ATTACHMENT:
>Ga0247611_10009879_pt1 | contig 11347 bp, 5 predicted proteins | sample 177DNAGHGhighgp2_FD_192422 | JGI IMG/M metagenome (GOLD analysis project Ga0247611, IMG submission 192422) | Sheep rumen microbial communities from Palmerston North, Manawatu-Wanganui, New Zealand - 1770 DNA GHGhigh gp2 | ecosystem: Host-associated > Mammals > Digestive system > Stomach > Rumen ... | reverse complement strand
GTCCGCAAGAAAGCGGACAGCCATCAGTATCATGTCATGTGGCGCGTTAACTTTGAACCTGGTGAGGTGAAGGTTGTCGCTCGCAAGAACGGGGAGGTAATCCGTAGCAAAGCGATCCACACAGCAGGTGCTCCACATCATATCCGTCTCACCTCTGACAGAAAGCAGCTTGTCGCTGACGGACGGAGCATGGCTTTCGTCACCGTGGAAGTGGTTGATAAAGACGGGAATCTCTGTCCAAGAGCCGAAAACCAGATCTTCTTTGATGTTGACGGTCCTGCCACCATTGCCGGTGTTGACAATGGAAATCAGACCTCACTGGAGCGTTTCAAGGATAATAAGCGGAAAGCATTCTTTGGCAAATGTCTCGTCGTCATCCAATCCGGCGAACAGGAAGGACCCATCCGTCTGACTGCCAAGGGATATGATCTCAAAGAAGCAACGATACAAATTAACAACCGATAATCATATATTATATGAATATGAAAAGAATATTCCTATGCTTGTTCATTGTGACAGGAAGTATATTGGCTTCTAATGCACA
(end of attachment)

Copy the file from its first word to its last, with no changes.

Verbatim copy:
>Ga0247611_10009879_pt1 | contig 11347 bp, 5 predicted proteins | sample 177DNAGHGhighgp2_FD_192422 | JGI IMG/M metagenome (GOLD analysis project Ga0247611, IMG submission 192422) | Sheep rumen microbial communities from Palmerston North, Manawatu-Wanganui, New Zealand - 1770 DNA GHGhigh gp2 | ecosystem: Host-associated > Mammals > Digestive system > Stomach > Rumen ... | reverse complement strand
GTCCGCAAGAAAGCGGACAGCCATCAGTATCATGTCATGTGGCGCGTTAACTTTGAACCTGGTGAGGTGAAGGTTGTCGCTCGCAAGAACGGGGAGGTAATCCGTAGCAAAGCGATCCACACAGCAGGTGCTCCACATCATATCCGTCTCACCTCTGACAGAAAGCAGCTTGTCGCTGACGGACGGAGCATGGCTTTCGTCACCGTGGAAGTGGTTGATAAAGACGGGAATCTCTGTCCAAGAGCCGAAAACCAGATCTTCTTTGATGTTGACGGTCCTGCCACCATTGCCGGTGTTGACAATGGAAATCAGACCTCACTGGAGCGTTTCAAGGATAATAAGCGGAAAGCATTCTTTGGCAAATGTCTCGTCGTCATCCAATCCGGCGAACAGGAAGGACCCATCCGTCTGACTGCCAAGGGATATGATCTCAAAGAAGCAACGATACAAATTAACAACCGATAATCATATATTATATGAATATGAAAAGAATATTCCTATGCTTGTTCATTGTGACAGGAAGTATATTGGCTTCTAATGCACA